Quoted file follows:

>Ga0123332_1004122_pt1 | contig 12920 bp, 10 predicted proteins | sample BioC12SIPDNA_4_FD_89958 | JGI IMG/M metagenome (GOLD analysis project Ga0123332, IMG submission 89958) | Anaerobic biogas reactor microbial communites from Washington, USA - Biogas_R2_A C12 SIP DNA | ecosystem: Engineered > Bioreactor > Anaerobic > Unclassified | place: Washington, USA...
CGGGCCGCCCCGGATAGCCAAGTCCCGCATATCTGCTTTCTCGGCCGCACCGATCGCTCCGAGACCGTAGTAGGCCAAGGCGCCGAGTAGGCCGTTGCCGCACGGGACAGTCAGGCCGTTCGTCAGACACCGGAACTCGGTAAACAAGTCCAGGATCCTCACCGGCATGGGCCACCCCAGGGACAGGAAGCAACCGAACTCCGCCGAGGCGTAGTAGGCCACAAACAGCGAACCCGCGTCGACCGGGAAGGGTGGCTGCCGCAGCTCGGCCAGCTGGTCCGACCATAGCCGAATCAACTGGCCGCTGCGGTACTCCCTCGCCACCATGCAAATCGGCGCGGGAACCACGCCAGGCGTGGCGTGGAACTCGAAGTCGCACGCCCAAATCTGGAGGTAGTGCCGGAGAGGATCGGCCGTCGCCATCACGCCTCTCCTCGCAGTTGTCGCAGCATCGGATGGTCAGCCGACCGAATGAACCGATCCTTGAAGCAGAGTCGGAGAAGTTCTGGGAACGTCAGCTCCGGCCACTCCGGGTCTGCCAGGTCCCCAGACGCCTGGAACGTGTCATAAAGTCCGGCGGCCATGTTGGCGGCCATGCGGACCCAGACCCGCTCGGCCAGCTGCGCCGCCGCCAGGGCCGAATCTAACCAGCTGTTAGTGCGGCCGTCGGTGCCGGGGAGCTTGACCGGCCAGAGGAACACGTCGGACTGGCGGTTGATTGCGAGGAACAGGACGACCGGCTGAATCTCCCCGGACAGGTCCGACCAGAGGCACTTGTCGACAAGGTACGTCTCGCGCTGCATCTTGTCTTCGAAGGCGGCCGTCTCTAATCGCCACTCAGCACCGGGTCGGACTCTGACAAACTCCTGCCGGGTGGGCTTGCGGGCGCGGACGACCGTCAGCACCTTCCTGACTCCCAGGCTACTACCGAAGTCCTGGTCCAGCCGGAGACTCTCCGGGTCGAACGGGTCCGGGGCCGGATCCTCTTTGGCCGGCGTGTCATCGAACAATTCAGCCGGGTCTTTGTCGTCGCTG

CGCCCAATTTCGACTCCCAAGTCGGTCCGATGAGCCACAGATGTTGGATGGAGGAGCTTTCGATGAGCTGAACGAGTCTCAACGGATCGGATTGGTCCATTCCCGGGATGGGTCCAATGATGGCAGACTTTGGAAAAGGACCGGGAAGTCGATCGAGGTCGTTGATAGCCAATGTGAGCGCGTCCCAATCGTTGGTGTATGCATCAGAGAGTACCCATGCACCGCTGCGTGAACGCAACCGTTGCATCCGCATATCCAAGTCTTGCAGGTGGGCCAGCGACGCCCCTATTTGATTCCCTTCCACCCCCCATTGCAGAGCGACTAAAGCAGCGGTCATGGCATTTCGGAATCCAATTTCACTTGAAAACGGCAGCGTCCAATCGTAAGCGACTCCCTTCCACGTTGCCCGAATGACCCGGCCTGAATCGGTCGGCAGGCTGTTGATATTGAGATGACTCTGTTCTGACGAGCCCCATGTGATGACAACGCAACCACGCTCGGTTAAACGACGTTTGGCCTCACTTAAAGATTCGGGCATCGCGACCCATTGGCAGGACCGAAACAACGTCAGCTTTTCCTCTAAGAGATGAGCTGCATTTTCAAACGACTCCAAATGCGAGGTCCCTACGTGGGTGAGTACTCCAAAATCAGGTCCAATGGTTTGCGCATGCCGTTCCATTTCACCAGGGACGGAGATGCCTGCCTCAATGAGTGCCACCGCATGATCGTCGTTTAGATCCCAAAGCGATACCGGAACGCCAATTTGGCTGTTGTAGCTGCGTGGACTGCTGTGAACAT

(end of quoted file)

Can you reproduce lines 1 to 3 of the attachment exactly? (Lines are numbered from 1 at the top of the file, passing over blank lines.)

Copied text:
>Ga0123332_1004122_pt1 | contig 12920 bp, 10 predicted proteins | sample BioC12SIPDNA_4_FD_89958 | JGI IMG/M metagenome (GOLD analysis project Ga0123332, IMG submission 89958) | Anaerobic biogas reactor microbial communites from Washington, USA - Biogas_R2_A C12 SIP DNA | ecosystem: Engineered > Bioreactor > Anaerobic > Unclassified | place: Washington, USA...
CGGGCCGCCCCGGATAGCCAAGTCCCGCATATCTGCTTTCTCGGCCGCACCGATCGCTCCGAGACCGTAGTAGGCCAAGGCGCCGAGTAGGCCGTTGCCGCACGGGACAGTCAGGCCGTTCGTCAGACACCGGAACTCGGTAAACAAGTCCAGGATCCTCACCGGCATGGGCCACCCCAGGGACAGGAAGCAACCGAACTCCGCCGAGGCGTAGTAGGCCACAAACAGCGAACCCGCGTCGACCGGGAAGGGTGGCTGCCGCAGCTCGGCCAGCTGGTCCGACCATAGCCGAATCAACTGGCCGCTGCGGTACTCCCTCGCCACCATGCAAATCGGCGCGGGAACCACGCCAGGCGTGGCGTGGAACTCGAAGTCGCACGCCCAAATCTGGAGGTAGTGCCGGAGAGGATCGGCCGTCGCCATCACGCCTCTCCTCGCAGTTGTCGCAGCATCGGATGGTCAGCCGACCGAATGAACCGATCCTTGAAGCAGAGTCGGAGAAGTTCTGGGAACGTCAGCTCCGGCCACTCCGGGTCTGCCAGGTCCCCAGACGCCTGGAACGTGTCATAAAGTCCGGCGGCCATGTTGGCGGCCATGCGGACCCAGACCCGCTCGGCCAGCTGCGCCGCCGCCAGGGCCGAATCTAACCAGCTGTTAGTGCGGCCGTCGGTGCCGGGGAGCTTGACCGGCCAGAGGAACACGTCGGACTGGCGGTTGATTGCGAGGAACAGGACGACCGGCTGAATCTCCCCGGACAGGTCCGACCAGAGGCACTTGTCGACAAGGTACGTCTCGCGCTGCATCTTGTCTTCGAAGGCGGCCGTCTCTAATCGCCACTCAGCACCGGGTCGGACTCTGACAAACTCCTGCCGGGTGGGCTTGCGGGCGCGGACGACCGTCAGCACCTTCCTGACTCCCAGGCTACTACCGAAGTCCTGGTCCAGCCGGAGACTCTCCGGGTCGAACGGGTCCGGGGCCGGATCCTCTTTGGCCGGCGTGTCATCGAACAATTCAGCCGGGTCTTTGTCGTCGCTG

CGCCCAATTTCGACTCCCAAGTCGGTCCGATGAGCCACAGATGTTGGATGGAGGAGCTTTCGATGAGCTGAACGAGTCTCAACGGATCGGATTGGTCCATTCCCGGGATGGGTCCAATGATGGCAGACTTTGGAAAAGGACCGGGAAGTCGATCGAGGTCGTTGATAGCCAATGTGAGCGCGTCCCAATCGTTGGTGTATGCATCAGAGAGTACCCATGCACCGCTGCGTGAACGCAACCGTTGCATCCGCATATCCAAGTCTTGCAGGTGGGCCAGCGACGCCCCTATTTGATTCCCTTCCACCCCCCATTGCAGAGCGACTAAAGCAGCGGTCATGGCATTTCGGAATCCAATTTCACTTGAAAACGGCAGCGTCCAATCGTAAGCGACTCCCTTCCACGTTGCCCGAATGACCCGGCCTGAATCGGTCGGCAGGCTGTTGATATTGAGATGACTCTGTTCTGACGAGCCCCATGTGATGACAACGCAACCACGCTCGGTTAAACGACGTTTGGCCTCACTTAAAGATTCGGGCATCGCGACCCATTGGCAGGACCGAAACAACGTCAGCTTTTCCTCTAAGAGATGAGCTGCATTTTCAAACGACTCCAAATGCGAGGTCCCTACGTGGGTGAGTACTCCAAAATCAGGTCCAATGGTTTGCGCATGCCGTTCCATTTCACCAGGGACGGAGATGCCTGCCTCAATGAGTGCCACCGCATGATCGTCGTTTAGATCCCAAAGCGATACCGGAACGCCAATTTGGCTGTTGTAGCTGCGTGGACTGCTGTGAACAT